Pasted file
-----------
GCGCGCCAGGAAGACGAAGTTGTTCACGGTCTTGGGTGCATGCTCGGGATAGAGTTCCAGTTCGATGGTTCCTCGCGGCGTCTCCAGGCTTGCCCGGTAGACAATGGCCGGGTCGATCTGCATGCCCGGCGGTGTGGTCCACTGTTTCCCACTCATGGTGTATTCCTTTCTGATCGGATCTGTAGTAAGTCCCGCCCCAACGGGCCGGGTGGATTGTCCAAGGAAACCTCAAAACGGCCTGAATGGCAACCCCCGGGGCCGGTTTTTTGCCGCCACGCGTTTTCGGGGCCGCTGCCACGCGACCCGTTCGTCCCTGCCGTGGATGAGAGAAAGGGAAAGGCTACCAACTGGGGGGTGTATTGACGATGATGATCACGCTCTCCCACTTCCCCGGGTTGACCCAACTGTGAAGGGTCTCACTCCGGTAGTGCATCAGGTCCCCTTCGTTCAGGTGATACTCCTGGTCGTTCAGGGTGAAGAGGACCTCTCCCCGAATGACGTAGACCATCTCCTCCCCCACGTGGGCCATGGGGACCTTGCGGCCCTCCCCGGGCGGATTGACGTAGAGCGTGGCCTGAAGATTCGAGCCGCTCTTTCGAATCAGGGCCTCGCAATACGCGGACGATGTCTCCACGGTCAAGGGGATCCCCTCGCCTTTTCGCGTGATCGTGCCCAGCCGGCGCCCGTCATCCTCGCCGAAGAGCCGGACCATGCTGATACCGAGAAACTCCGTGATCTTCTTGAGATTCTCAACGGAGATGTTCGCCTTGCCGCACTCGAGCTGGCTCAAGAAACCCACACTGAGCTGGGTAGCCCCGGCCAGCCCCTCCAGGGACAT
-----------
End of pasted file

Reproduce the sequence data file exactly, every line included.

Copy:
GCGCGCCAGGAAGACGAAGTTGTTCACGGTCTTGGGTGCATGCTCGGGATAGAGTTCCAGTTCGATGGTTCCTCGCGGCGTCTCCAGGCTTGCCCGGTAGACAATGGCCGGGTCGATCTGCATGCCCGGCGGTGTGGTCCACTGTTTCCCACTCATGGTGTATTCCTTTCTGATCGGATCTGTAGTAAGTCCCGCCCCAACGGGCCGGGTGGATTGTCCAAGGAAACCTCAAAACGGCCTGAATGGCAACCCCCGGGGCCGGTTTTTTGCCGCCACGCGTTTTCGGGGCCGCTGCCACGCGACCCGTTCGTCCCTGCCGTGGATGAGAGAAAGGGAAAGGCTACCAACTGGGGGGTGTATTGACGATGATGATCACGCTCTCCCACTTCCCCGGGTTGACCCAACTGTGAAGGGTCTCACTCCGGTAGTGCATCAGGTCCCCTTCGTTCAGGTGATACTCCTGGTCGTTCAGGGTGAAGAGGACCTCTCCCCGAATGACGTAGACCATCTCCTCCCCCACGTGGGCCATGGGGACCTTGCGGCCCTCCCCGGGCGGATTGACGTAGAGCGTGGCCTGAAGATTCGAGCCGCTCTTTCGAATCAGGGCCTCGCAATACGCGGACGATGTCTCCACGGTCAAGGGGATCCCCTCGCCTTTTCGCGTGATCGTGCCCAGCCGGCGCCCGTCATCCTCGCCGAAGAGCCGGACCATGCTGATACCGAGAAACTCCGTGATCTTCTTGAGATTCTCAACGGAGATGTTCGCCTTGCCGCACTCGAGCTGGCTCAAGAAACCCACACTGAGCTGGGTAGCCCCGGCCAGCCCCTCCAGGGACAT